Infant Murder Puts Child Abuse in Spotlight in Russia

When nine-month-old Anna Shkaptsova was reported missing in the western Russian city of Bryansk on March 11, police and volunteers spent almost the next three weeks in a desperate search for her. But on Friday, investigators alleged that she had become just one more of the many children murdered every year by adults in Russia – in this case, by her father.

“During an argument, the child’s father, Alexander Kulagin, first hit his girlfriend and then their small daughter, throwing her from her stroller,” Russia’s Investigation Committee spokesman Vladimir Markin told journalists. “For at least the next 24 hours he refused to allow the mother to approach the child or call an ambulance. The girl died the next day.”

Markin also said that the girl’s 19-year-old mother, Svetlana Shkaptsova, had helped Kulagin, 31, attempt to cover up the crime. Police say she left the child’s empty stroller on the street while she went into a shop, after which Kulagin – dressed in women’s clothes, a wig and glasses to disguise his identity – took it and dumped it in the entranceway of a nearby building. Shkaptsova then called police to report the “disappearance” of her daughter, triggering a search involving some one thousand police officers and scores of volunteers. Police initially said they suspected internal migrants or gypsies.

But Shkaptsova confessed to the cover-up after four hours of questioning on Thursday, a regional prosecutor source told RIA Novosti. She also revealed that Kulagin had burnt the girl’s body and then buried in a different part of the city.

Unconfirmed media reports suggested the remains of the girl’s body were recovered on Friday and that Kulagin was not the girl’s biological father.


Although the case was just one of many in Russia – police on Friday said they were searching for a missing seven-year-old boy in the Urals city of Perm – the reported disappearance of Anna Shkaptsova made news headlines all across the country and state-run Channel One led with investigation footage of her mother’s tearful confession on Friday afternoon.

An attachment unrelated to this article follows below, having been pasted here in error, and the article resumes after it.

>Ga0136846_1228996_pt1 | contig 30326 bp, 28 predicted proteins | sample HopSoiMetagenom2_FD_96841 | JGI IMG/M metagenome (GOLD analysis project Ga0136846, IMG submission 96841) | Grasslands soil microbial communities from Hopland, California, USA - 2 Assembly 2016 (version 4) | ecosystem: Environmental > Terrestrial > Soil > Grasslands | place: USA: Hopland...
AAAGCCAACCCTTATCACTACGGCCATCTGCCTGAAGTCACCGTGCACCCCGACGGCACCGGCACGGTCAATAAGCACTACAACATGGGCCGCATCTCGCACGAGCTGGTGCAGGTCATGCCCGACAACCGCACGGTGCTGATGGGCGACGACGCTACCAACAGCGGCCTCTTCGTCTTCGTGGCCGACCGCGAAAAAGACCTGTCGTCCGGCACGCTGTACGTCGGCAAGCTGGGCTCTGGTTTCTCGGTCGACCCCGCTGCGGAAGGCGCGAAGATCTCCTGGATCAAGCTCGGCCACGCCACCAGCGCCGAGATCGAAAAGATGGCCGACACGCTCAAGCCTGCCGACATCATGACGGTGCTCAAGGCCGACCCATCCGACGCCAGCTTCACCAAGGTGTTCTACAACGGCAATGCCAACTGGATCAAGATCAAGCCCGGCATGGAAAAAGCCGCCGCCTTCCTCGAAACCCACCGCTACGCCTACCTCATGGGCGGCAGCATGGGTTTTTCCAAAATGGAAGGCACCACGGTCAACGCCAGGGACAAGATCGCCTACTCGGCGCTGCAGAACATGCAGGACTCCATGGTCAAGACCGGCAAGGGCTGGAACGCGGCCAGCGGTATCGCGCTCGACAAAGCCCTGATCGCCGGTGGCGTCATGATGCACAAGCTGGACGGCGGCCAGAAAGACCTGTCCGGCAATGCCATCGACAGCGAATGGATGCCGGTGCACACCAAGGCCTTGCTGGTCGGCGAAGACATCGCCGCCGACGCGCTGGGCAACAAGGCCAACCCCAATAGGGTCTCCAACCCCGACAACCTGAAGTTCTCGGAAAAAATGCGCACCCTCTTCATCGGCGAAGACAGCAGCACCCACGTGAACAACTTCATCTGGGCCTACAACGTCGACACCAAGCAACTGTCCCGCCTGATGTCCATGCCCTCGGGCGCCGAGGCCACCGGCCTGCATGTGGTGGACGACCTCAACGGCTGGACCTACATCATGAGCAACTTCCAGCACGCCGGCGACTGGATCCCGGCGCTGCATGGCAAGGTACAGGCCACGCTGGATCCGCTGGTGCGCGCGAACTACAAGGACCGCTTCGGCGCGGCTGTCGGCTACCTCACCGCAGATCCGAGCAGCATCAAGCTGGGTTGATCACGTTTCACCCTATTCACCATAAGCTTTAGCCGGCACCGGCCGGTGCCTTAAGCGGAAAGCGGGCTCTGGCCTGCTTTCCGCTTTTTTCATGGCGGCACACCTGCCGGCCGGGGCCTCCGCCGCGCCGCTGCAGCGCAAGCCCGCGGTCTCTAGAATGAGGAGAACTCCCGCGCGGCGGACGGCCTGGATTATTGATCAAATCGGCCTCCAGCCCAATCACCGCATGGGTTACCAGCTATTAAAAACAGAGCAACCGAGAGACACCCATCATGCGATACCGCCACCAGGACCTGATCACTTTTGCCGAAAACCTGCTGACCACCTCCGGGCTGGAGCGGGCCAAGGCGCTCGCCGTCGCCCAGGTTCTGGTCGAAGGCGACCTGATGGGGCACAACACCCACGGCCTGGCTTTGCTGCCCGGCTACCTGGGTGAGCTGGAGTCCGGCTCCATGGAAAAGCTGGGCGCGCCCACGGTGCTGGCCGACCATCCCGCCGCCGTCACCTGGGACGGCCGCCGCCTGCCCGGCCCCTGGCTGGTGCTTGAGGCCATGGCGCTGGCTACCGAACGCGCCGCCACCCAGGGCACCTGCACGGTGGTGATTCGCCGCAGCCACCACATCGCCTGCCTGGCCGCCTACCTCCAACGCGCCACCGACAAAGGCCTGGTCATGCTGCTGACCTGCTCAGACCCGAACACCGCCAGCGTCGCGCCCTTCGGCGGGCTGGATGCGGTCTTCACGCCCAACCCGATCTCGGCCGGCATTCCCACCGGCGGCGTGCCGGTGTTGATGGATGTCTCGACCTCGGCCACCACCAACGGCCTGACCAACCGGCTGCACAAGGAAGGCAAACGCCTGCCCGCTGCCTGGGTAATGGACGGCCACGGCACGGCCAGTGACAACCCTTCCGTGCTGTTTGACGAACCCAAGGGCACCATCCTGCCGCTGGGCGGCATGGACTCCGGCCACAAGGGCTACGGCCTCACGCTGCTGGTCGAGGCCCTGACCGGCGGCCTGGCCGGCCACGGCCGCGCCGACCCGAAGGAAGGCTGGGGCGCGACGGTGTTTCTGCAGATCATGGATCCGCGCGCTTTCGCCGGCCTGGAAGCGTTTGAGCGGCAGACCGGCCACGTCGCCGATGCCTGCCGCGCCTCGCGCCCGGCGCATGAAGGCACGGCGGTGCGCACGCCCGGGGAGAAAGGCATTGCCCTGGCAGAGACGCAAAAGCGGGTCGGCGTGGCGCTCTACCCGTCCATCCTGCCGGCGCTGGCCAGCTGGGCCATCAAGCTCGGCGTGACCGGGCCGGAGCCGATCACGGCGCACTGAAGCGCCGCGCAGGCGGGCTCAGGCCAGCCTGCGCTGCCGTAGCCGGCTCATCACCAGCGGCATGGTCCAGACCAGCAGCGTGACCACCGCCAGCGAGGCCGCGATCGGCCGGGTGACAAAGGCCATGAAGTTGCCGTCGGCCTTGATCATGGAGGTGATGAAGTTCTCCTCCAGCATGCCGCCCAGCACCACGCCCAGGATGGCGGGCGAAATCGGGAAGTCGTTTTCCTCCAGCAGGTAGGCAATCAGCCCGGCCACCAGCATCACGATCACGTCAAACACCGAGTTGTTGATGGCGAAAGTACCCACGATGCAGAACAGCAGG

And the death also seemed set to usher in an unusual period of national soul-searching in a country where, as Russia’s ombudsman for children’s rights, Pavel Astakhov, said on Friday, “over 1,000 children” are murdered every year – with the child’s parents guilty in a third of the killings.

“We have to pay attention to why some parents are so aggressive and heartless toward their own children,” head of the Public Chamber committee on citizen safety, Anatoly Kucherena, told RIA Novosti. “This is a question for the society in which we live…we need to dampen aggression, which has increased a lot of late.”

And Astakhov also said on Friday the government “urgently” needed to take steps to help vulnerable children and families.

“Thousands of families are in a dangerous position,” he wrote on his Twitter micro-blog.

He also criticized social services after it was revealed that Kulagin had been stripped of his parental rights in a previous relationship.

“In recent years we have seen a lot of cases where people have killed children simply because they cried or disturbed their sleep or drinking,” psychiatrist Sergei Enikolopov of the Moscow City Psychological and Pedagogical University said in an interview with Channel One.

Leading Church official Vsevolod Chaplin blamed the media for Anna Shkaptsova’s death.

“The media has been reporting recently on terrible crimes as if they are something ordinary,” he said at a downtown Moscow news conference. “And this played a not insignificant role in what happened in Bryansk – people start to think of such horrible things as somehow normal and everyday.”

Provincial desperation

Like most Russian provincial cities, living standards in Bryansk lag behind those in Moscow and St. Petersburg. And like almost everywhere in Russia, substance abuse is a real problem, with dozens of online advertisements offering to cure alcoholism and drug addiction.

“The socially vulnerable section of society has psychological problems,” veteran Russian criminal psychiatrist Mikhail Vinogradov told RIA Novosti. “In this case, we had a criminal father and a belligerent mother.”

And the head of UNICEF in Russia, Bertrand Bainvel, told RIA Novosti that social ills were a major factor in Russia’s depressing statistics on child abuse.

“The family is in crisis,” Bainvel said. “For a number of different reasons – from alcoholism and problems in the relationships between the parents, as well as stress and poverty.”

“But very often the system is not able to pick up and detect situations where there is a higher risk for children in families,” he said. “Right now it’s a very retroactive system.”

He welcomed however government campaigns to discourage child abuse. “The government is aware of the problem,” he said.

In Bryansk, Svetlana Shkaptsova looked set to be charged as an accomplice in her daughter’s murder.

“This was a silent acquiescence to a crime against her child,” leading Moscow lawyer Oksana Mikhalkina told RIA, adding that the tragedy would “reveal deep tendencies in our society, in particular unmotivated violence towards those who are weaker – children and the elderly.”

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